Marketing has changed. Companies are recognizing that cold calls, broadcast commercials, direct mail and other similar methods aren’t terribly effective. With the advent of the internet, the tables have turned. Instead of trying to find you, companies instead encourage you to find them when you are interested in a specific topic. Because you’re going to the company instead of them finding you, this is considered “inbound marketing.”
These are the techniques a high-performing professional uses to attract opportunity.
Inbound marketing techniques:
- Having your own blog,
- Search-engine optimization (SEO) of the website,
- Conducting content marketing using free items including blog posts, ebooks, videos, podcasts, etc.,
- Social media marketing where you interact with people interested in your specialty.
- Offline marketing: Participating and leading organizations appropriate to your specialty.
These are all components of a Job Lure. It turns out that one of the secrets to attracting opportunity is simply ensuring that when people want to learn more about your topic, your online or offline presence is there to provide that expertise and establish you as the expert. And if not present, one of that person’s contacts has you top-of-mind to refer. That’s inbound marketing!
Of course, there’s a lot more to personal branding than that. As this blog develops, I’ll be digging into the unique selling proposition (USP), positioning, competitive analysis, skill gaps, and the rest of the front-end work that goes into creating a compelling brand. But once you have that brand, and you have the skills to back it up, the second half of the equation is applying inbound marketing techniques for personal branding.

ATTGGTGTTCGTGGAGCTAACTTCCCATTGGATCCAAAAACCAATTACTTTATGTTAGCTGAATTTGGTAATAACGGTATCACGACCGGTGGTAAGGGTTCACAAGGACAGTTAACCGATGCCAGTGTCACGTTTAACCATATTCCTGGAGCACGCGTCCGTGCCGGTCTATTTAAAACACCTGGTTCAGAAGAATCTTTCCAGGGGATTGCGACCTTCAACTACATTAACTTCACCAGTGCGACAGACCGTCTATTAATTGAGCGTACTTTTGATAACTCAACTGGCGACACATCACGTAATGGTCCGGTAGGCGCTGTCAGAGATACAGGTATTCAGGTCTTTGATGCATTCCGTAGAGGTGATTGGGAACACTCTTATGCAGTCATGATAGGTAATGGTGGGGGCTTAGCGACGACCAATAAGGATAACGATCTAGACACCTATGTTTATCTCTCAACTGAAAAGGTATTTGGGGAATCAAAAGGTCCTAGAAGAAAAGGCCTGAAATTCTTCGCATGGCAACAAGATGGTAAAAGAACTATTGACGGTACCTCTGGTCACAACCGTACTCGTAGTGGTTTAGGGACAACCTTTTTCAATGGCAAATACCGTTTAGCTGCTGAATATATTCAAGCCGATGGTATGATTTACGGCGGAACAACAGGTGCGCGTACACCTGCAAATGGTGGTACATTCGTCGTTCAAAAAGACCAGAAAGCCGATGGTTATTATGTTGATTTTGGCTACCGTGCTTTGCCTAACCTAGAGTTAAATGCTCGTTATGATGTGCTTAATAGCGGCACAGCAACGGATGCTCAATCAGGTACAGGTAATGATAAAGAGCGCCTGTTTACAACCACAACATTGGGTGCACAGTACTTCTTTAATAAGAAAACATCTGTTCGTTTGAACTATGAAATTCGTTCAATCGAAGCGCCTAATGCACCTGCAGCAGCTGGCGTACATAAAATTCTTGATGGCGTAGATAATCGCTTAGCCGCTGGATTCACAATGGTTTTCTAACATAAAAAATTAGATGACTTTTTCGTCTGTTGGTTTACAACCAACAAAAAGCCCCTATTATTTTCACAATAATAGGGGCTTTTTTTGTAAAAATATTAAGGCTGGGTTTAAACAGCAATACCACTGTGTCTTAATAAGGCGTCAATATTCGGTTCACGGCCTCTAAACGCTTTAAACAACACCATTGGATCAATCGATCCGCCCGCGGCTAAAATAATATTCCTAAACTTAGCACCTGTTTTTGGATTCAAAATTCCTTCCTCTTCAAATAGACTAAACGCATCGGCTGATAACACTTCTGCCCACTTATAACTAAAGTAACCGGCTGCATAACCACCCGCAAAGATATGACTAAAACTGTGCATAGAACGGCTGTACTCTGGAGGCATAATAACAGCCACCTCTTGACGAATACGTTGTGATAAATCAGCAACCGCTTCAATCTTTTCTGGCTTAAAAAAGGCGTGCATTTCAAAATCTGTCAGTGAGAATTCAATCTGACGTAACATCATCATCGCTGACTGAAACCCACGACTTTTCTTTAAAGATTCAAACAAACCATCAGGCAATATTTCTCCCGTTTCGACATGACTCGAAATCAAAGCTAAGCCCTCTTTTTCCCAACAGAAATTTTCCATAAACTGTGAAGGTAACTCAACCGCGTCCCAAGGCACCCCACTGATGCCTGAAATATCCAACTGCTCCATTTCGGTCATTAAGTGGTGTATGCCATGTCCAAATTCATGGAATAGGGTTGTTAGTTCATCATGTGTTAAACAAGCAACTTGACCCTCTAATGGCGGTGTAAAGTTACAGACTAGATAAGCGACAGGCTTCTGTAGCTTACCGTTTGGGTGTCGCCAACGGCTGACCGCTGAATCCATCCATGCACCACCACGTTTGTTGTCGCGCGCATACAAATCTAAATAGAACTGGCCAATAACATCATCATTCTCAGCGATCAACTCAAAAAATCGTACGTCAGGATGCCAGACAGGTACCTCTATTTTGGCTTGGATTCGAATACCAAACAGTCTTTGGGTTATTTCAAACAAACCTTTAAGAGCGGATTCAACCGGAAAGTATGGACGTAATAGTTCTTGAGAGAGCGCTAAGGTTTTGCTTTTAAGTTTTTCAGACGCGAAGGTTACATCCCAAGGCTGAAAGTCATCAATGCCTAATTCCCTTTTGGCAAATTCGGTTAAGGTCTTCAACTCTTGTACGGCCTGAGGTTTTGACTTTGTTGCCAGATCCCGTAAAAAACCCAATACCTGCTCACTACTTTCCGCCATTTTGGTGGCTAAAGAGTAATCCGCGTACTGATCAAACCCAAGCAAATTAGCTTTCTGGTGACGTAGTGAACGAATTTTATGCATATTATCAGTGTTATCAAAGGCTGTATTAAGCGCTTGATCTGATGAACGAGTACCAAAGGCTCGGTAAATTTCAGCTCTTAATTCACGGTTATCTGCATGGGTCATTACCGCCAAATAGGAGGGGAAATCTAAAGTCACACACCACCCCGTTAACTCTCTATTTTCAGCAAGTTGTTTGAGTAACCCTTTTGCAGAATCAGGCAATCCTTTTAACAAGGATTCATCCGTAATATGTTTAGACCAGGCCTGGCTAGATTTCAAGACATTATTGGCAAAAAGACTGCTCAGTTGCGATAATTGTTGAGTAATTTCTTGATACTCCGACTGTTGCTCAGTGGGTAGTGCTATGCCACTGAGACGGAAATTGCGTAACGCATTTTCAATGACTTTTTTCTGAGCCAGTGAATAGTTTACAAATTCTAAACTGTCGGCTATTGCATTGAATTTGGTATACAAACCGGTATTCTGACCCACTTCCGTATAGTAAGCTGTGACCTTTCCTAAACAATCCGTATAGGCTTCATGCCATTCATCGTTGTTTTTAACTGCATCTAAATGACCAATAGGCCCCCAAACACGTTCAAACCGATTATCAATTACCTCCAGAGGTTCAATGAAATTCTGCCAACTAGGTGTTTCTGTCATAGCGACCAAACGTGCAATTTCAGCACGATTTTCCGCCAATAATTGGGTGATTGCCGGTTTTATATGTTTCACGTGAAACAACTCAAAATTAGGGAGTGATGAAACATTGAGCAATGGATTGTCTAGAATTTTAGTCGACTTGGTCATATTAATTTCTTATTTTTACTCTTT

What’s in this for me?
By engaging in inbound marketing, you’re making yourself more visible in the field, which benefits your company. This is particularly true if you’re in a customer facing role like sales, lead generation, customer service, technical support, etc. (Naturally, if you’re talking at all about your job, you should consult your employer and be careful!)
You’re also more visible for potential employers looking for skills in your area of expertise. Brian Halligan, founder and CEO of HubSpot, explains his process for finding talent in this short but insightful video:
This is not limited to sales and marketing roles. If your knowledge is in timber management, you can be found by people looking for timber management expertise! Same goes for restaurant management, shipping, logistics, travel, and any other industry you can think of.
TL;DR Apply basic inbound marketing techniques to your career, and create your Job Lure in 2013!
Image from Stock Xchng.